The Flu Shot is In!
Getting a flu vaccine is more important than ever this year to protect yourself, your family, and your community from flu. The CDC recommends everyone 6 months and older to get the flu vaccination each year. The more people who get it – the better protected we all are against serious complications caused by influenza. Receiving a flu vaccine can also help reduce and reserve resources used by our healthcare systems responding to the COVID-19 pandemic.
What is Influenza (Flu)?
Flu is a contagious respiratory illness caused by influenza viruses that infect the nose, throat, and sometimes the lungs. It can cause mild to severe illness, and at times can lead to death.
Flu is different from a cold. Flu usually comes on suddenly. People who have flu often feel some or all of these symptoms:
- fever* or feeling feverish/chills
- sore throat
- runny or stuffy nose
- muscle or body aches
- fatigue (tiredness)
- some people may have vomiting and diarrhea, though this is more common in children than adults.
*It’s important to note that not everyone with flu will have a fever.
How do I prevent the flu?
About the Vaccine
Getting a flu shot….
- Prevents millions of illnesses and flu-related doctor visits each year
- Can reduce the risk of flu-associated hospitalizations.
- Is an important preventative tool for all people, especially those with chronic health conditions, women who are pregnant, elderly, and young children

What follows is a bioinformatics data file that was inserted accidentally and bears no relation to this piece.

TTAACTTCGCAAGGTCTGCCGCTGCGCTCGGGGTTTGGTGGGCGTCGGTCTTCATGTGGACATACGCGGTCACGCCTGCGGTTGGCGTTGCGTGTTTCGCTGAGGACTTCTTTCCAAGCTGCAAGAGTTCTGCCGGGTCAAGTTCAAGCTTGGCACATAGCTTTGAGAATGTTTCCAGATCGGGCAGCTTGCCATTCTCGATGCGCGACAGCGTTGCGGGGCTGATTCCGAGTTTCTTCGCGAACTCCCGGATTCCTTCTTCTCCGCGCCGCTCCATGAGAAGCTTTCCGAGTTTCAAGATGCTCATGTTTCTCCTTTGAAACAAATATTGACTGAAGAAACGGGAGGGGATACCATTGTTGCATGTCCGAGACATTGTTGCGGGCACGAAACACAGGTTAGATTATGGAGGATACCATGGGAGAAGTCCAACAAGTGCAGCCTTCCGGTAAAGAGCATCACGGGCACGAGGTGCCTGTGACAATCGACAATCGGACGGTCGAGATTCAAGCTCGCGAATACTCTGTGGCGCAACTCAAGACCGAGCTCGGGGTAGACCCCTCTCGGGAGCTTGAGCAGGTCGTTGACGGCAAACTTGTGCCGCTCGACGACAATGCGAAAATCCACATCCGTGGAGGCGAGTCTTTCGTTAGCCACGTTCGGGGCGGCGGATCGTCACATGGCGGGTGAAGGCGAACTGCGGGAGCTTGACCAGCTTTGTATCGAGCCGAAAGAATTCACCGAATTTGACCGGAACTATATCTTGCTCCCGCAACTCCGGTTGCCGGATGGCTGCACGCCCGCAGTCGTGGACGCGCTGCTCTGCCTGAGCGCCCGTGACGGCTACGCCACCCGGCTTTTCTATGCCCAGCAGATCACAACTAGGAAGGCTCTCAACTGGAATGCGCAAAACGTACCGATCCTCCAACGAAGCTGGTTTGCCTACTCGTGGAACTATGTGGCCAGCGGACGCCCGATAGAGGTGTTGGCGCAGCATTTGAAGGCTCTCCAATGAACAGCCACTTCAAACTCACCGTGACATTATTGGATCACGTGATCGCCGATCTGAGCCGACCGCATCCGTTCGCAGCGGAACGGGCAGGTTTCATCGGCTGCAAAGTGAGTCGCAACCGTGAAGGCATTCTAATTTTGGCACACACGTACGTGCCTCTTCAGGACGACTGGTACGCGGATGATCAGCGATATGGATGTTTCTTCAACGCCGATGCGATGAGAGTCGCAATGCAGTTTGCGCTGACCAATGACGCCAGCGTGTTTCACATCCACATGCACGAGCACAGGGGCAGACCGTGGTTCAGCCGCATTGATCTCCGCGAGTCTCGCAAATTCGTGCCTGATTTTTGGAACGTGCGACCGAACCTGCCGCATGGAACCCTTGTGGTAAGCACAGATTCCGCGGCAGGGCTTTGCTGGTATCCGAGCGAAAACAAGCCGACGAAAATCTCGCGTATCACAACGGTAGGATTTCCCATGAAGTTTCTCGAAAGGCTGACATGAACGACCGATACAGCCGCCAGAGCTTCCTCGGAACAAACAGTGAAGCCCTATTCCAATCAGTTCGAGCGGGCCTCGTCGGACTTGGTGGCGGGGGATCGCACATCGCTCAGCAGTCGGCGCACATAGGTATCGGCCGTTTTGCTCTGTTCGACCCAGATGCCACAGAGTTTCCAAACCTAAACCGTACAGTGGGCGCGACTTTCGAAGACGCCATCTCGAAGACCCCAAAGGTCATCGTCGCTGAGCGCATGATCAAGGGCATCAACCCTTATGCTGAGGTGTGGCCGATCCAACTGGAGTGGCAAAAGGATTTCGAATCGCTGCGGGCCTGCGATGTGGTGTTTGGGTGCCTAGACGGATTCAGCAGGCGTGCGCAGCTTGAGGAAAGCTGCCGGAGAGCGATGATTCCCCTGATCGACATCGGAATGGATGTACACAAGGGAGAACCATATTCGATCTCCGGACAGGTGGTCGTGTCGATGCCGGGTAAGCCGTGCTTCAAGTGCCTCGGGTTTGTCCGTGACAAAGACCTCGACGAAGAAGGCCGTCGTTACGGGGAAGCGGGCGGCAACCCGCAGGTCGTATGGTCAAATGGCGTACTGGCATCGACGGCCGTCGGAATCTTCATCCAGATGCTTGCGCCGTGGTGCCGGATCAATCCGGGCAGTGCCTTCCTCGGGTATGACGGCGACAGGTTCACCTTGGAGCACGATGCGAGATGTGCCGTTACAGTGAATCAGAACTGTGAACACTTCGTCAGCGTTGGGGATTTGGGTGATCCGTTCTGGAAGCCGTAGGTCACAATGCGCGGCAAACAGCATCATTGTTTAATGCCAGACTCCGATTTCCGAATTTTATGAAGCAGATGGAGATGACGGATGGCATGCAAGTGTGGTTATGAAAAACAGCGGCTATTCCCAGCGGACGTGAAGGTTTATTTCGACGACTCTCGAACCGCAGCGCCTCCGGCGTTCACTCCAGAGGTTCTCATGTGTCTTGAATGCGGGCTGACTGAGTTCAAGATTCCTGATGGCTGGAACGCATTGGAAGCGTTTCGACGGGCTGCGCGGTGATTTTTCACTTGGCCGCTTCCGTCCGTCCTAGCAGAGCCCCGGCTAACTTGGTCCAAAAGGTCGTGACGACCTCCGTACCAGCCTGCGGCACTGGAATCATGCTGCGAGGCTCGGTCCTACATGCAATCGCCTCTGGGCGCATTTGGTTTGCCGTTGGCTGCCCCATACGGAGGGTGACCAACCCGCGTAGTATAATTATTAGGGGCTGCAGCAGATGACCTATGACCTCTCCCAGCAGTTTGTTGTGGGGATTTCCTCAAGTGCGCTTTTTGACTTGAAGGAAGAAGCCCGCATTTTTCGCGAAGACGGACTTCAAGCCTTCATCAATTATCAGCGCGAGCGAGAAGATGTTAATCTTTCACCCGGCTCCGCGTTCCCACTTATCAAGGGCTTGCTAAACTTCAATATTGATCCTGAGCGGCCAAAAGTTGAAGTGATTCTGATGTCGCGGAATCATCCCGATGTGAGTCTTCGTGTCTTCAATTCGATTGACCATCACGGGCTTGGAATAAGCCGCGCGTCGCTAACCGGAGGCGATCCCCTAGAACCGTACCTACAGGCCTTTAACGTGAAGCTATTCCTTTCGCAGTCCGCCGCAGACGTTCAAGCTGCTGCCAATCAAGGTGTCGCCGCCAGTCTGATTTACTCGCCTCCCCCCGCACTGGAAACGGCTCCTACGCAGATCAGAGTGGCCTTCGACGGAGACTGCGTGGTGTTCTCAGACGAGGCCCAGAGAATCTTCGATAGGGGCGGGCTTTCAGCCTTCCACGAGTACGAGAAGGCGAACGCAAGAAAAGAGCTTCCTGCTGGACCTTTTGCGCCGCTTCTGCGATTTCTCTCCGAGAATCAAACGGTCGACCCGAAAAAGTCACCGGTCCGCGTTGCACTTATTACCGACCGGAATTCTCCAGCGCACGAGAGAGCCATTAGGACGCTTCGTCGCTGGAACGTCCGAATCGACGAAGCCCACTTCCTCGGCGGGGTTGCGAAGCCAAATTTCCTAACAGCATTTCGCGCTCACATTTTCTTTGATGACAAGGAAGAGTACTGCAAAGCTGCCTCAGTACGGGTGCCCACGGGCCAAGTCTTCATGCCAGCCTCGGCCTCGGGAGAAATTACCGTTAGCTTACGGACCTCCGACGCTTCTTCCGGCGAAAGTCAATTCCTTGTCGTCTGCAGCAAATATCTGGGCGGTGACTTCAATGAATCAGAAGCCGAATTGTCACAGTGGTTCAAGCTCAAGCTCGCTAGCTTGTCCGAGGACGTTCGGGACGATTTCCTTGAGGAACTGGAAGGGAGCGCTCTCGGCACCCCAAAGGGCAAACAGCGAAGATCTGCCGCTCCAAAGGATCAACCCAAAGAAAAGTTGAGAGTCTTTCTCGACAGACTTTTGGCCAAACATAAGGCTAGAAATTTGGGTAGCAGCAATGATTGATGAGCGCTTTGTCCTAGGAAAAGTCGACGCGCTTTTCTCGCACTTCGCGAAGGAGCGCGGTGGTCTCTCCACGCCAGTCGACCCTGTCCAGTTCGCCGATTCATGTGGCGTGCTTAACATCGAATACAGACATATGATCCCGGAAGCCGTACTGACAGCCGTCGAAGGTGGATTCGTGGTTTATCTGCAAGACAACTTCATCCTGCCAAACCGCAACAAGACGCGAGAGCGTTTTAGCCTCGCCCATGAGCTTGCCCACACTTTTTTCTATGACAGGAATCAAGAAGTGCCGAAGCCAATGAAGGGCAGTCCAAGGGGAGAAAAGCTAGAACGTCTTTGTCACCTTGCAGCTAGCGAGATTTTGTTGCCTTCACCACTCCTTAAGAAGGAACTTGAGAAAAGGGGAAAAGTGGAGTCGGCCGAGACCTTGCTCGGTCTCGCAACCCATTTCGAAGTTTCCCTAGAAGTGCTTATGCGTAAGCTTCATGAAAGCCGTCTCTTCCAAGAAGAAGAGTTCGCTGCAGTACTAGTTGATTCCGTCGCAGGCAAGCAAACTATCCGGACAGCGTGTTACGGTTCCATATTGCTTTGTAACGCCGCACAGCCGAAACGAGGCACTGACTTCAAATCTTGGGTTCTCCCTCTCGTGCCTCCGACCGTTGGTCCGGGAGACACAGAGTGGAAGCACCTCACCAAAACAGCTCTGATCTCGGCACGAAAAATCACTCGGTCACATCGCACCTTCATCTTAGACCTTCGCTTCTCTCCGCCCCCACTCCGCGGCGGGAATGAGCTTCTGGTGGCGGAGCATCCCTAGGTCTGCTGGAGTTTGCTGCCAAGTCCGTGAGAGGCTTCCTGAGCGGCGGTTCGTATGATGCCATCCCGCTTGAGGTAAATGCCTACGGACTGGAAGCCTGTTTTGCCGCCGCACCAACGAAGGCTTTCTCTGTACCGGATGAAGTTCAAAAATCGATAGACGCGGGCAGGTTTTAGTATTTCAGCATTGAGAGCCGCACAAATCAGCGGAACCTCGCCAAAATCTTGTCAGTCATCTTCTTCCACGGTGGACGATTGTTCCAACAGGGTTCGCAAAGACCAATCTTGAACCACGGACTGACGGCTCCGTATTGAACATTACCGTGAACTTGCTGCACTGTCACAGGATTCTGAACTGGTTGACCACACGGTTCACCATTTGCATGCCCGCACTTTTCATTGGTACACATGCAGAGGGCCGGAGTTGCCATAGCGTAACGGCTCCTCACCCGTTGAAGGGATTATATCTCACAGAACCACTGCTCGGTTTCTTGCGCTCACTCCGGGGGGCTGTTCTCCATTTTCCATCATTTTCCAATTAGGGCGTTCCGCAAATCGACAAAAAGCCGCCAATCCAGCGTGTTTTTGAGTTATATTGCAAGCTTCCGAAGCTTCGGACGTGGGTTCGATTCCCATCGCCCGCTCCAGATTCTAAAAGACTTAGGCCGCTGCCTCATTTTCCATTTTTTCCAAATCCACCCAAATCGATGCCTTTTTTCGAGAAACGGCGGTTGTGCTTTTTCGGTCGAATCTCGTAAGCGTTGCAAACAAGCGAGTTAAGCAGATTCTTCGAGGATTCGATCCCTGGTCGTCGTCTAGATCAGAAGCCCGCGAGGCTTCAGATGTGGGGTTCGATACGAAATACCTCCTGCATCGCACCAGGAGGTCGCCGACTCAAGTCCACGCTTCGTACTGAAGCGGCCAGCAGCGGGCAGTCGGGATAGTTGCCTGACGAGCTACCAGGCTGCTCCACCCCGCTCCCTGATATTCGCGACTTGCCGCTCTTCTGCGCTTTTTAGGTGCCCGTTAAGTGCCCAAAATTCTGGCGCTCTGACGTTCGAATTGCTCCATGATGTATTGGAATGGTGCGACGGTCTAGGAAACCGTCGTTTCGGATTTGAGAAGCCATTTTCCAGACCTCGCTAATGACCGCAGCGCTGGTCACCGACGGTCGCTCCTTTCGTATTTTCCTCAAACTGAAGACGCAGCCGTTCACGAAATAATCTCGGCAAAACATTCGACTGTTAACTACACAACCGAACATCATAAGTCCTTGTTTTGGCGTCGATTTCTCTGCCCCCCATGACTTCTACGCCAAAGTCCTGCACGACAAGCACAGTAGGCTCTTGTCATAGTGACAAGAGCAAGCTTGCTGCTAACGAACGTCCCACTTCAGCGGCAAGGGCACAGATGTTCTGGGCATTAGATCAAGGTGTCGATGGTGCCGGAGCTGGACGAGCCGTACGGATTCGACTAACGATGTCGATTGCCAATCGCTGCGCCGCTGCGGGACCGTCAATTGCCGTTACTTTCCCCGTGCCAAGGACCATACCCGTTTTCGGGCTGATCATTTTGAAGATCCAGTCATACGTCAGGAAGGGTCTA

- Has been shown to reduce the severity of illness in people who get vaccinated but still get sick.
- Getting vaccinated may also protect people around you including those who are more vulnerable to serious illness, like babies and young children, older adults, and people living with chronic health conditions.
- The flu shot cannot give you the flu.
How the Vaccine Works
Misconceptions about the Vaccine
Can a flu vaccine give you flu?
No, flu vaccines cannot cause flu illness. Flu vaccines are made with either inactivated viruses, or with only a single protein from the virus. These do not cause you to get the flu.
Is it better to get sick with flu than to get a flu vaccine?
No. Flu can be a serious disease, especially among young children, elderly adults, those with chronic health conditions, and pregnant women. Any flu infection can carry a risk of serious complications, hospitalization or death, even among otherwise healthy children and adults. Getting vaccinated is a safer choice than risking illness to obtain immune protection.
Do I really need a flu vaccine each year?
Yes. A person’s immune protection from vaccination declines over time, so an annual vaccination is needed to get the best protection against the flu. The flu viruses are also constantly changing, so the vaccine is reviewed and updated each year, based on research of which influenza viruses are making people sick.
Can I still get sick with flu symptoms even if I receive the vaccine?
Although the flu vaccine cannot give you the flu, there are several reasons why someone might still get flu symptoms even though they have been vaccinated.
• Some people can become ill from other respiratory viruses besides the flu but can cause similar symptoms.
• Some may have been exposed to flu viruses shortly before getting vaccinated or during the two-week period after vaccination that it takes the body to develop immune protection
• Some may have been exposed to a flu virus that is very different from the viruses the vaccine is designed to protect against.
• How well the flu vaccine works can vary from season to season. The flu shot does reduce the risk of flu as well as serious symptoms caused by the flu.
*Information obtained from CDC, 2020
Learn more at cdc.gov/flu